'Feel free to hate the sin, but ‘love’ the sinner, who is to all intents and purposes also ‘your neighbour’…

I was a teenager when the UK still had the death penalty, and felt a certain hypocrisy in the judge’s words that that both condemned the person to die and wished God to grant clemency to the soul.

ps. Finding the ‘guilty person’ even now can be a bit of an imperfect science, it is a little late to say, oops, sorry, after an innocent person has been judicially ‘topped’.

While Jesus never in as many words repudiated capital punishment, He did by His own actions questions and statements seemed to prefer forgiveness and clemency.

In Shakespeare’s words:

The quality of mercy is not strained;
It droppeth as the gentle rain from heaven
Upon the place beneath. It is twice blest;
It blesseth him that gives and him that takes:
‘T is mightiest in the mightiest; it becomes
The throned monarch better than his crown:
His sceptre shows the force of temporal power,
The attribute to awe and majesty,
Wherein doth sit the dread and fear of kings;
But mercy is above this sceptred sway;
It is enthronèd in the hearts of kings,
It is an attribute to God himself;
And earthly power doth then show likest God’s
When mercy seasons justice.

This isn’t difficult.

The death penalty cannot be employed when there is another option which allows the person to live that he might repent and achieve salvation.

That’s all there is to it. Everyone is making it harder than it has to be.

-Tim-

“The State does not bear the sword in vain”, seems St. Paul would not agree w/the pope on this matter. Furthermore, Paul goes on to tell us that governments are put in place by God, and that those who do evil should fear the State, that God uses these authorities to punish evil doers. Far from not respecting life, the death penalty is meted out because of a high regard for life…

Actually, the Church teaching is that it can only be used if there are no other means of safeguarding others.

(CCC 2267)

In regards to repentance and salvation, there is actually a body of evidence that indicates that the use of the death penalty actually brings about repentance, and thus salvation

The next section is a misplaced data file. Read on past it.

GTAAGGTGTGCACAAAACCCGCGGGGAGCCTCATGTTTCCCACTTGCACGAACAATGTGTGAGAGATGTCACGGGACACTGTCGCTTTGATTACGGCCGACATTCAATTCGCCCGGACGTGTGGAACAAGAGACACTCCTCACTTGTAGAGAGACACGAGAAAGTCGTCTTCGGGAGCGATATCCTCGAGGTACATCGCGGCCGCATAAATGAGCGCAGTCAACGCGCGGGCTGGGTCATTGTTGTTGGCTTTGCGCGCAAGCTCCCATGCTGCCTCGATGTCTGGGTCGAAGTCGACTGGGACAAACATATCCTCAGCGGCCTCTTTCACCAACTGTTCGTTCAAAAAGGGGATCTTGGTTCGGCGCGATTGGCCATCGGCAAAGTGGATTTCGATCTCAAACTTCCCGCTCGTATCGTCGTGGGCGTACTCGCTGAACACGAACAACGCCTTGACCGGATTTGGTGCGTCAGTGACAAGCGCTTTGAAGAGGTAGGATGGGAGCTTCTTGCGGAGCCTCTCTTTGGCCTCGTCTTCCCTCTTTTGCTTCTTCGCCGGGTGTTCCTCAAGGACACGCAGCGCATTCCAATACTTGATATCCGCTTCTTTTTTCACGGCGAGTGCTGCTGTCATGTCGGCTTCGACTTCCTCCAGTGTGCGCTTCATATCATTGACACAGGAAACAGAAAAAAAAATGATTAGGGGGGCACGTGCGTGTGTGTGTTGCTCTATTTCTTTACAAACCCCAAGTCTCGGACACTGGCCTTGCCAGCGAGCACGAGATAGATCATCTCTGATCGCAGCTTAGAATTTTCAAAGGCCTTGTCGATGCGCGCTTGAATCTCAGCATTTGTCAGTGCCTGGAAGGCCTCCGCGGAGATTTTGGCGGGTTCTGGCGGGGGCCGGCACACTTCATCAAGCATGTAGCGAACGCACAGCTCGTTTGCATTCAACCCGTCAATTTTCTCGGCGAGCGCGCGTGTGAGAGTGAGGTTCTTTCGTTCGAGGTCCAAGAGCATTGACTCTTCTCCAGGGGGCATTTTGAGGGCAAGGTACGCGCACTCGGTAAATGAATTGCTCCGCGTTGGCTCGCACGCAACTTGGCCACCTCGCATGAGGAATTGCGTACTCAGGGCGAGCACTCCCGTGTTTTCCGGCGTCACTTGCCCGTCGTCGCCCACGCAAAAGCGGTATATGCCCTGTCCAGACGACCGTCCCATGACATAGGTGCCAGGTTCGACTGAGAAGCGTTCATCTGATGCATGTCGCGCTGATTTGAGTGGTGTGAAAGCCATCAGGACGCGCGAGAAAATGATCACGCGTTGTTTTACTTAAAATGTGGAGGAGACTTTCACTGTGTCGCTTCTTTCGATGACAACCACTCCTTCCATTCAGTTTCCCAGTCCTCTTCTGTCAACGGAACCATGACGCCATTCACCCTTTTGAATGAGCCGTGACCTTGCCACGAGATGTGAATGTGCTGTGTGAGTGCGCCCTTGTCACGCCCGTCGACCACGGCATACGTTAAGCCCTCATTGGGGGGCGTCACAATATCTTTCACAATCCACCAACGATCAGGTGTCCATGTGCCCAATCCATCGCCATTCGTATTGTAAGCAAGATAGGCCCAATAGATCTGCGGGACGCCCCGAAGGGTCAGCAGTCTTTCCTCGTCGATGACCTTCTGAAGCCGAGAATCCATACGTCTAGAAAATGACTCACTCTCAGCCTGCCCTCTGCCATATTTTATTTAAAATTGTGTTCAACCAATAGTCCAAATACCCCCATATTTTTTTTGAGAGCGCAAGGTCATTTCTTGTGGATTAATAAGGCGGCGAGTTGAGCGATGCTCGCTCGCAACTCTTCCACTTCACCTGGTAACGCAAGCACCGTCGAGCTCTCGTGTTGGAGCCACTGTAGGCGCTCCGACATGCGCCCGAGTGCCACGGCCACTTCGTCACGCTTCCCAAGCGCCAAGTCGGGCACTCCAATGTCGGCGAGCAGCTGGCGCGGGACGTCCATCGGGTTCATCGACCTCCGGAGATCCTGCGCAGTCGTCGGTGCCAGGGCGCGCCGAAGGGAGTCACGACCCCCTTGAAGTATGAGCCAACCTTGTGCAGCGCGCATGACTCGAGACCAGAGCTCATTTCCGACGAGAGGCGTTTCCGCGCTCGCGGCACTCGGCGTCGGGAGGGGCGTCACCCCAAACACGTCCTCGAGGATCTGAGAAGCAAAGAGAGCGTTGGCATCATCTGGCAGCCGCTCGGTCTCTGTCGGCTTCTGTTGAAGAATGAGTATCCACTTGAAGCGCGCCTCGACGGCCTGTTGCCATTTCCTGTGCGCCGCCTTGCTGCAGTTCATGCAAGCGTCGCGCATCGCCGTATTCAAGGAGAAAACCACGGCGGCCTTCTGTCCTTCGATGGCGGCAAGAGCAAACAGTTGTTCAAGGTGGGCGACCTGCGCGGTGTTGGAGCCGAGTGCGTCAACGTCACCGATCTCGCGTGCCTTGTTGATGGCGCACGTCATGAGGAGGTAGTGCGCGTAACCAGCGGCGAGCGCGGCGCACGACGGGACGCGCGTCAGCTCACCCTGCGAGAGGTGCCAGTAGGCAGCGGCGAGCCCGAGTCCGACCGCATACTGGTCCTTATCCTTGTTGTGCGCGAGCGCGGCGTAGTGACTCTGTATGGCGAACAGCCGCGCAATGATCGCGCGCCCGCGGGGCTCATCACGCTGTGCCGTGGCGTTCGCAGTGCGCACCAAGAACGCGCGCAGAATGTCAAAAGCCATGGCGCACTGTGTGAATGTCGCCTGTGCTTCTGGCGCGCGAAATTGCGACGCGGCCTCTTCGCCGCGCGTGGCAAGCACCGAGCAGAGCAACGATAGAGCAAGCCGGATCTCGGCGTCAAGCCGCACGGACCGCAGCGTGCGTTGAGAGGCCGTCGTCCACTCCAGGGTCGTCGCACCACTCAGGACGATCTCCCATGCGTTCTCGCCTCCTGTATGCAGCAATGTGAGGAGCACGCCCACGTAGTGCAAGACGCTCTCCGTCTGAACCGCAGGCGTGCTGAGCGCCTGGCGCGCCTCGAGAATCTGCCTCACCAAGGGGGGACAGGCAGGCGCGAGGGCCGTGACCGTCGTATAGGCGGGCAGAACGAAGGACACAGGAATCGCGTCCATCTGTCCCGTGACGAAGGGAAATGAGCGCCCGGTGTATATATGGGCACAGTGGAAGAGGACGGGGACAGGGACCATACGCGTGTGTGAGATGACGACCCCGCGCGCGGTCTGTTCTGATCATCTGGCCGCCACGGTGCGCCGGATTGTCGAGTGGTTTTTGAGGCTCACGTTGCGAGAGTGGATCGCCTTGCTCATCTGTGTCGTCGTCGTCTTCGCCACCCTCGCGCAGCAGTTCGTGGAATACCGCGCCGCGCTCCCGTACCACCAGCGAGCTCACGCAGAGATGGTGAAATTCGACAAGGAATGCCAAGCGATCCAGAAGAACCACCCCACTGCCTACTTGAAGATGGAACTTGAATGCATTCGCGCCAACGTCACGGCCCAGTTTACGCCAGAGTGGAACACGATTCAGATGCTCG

Avery Cardinal Dulles wrote

Rehabilitation. Capital punishment does not reintegrate the criminal into society; rather, it cuts off any possible rehabilitation. The sentence of death, however, can and sometimes does move the condemned person to repentance and conversion. There is a large body of Christian literature on the value of prayers and pastoral ministry for convicts on death row or on the scaffold. In cases where the criminal seems incapable of being reintegrated into human society, the death penalty may be a way of achieving the criminal’s reconciliation with God.

firstthings.com/article/2001/04/catholicism-amp-capital-punishment

In a noteable case, we can look at the example of Timothy McVeigh, the Oklahoma City bomber. He was raised Catholic and (obviously) fell away from the Faith.

While on death row, he had a reversion. He requested, and received, the Sacrament of Reconciliation several times on death row, and then again, immediately prior to his execution, along with Last Rites.

Interestingly enough, the willful acceptance of just punishment for temporal crimes is an indulgence, plenary for capital crimes. So there is a decently likelihood that McVeigh went straight into Heaven.

I think that if St. Paul had really pondered a tad on some of his words he might have worded them differently. If he had reflected on his own official stance when, as Saul, he lethally pursued the early Christians. If he had a crystal ball and had looked at the very many most evil regimes and dictators throughout history.

Henry VIII held by his ‘Divine Right of Kings’ rule. Todays British coinage still has ‘Fid. Def.’ for Defender of the Faith stamped upon it as a continuance of that title bestowed upon him by the then Pope. That didn’t stop him from being a tyrant - 'though granted it is possible that in some degree his bang on the head in a jousting accident may have made his demeanour worse.

Jesus said, “My kingdom is not of this world” - in effect He by and large leaves political machinations up to the frail and fallible convolutions of human enterprise.

No, he phrased them very precisely (as expected, since he was inspired by the Holy Spirit to write them)

Note that Romans 13 does NOT give the State the power to determine what is good and evil. That belongs to Christ and His Church.

What the obligations of the State then become is to reward the one who does Good (as defined by the Church) and punish the one who does evil ( as defined by the Church)

Nowhere in there does St. Paul recognize that God gave the State any other power.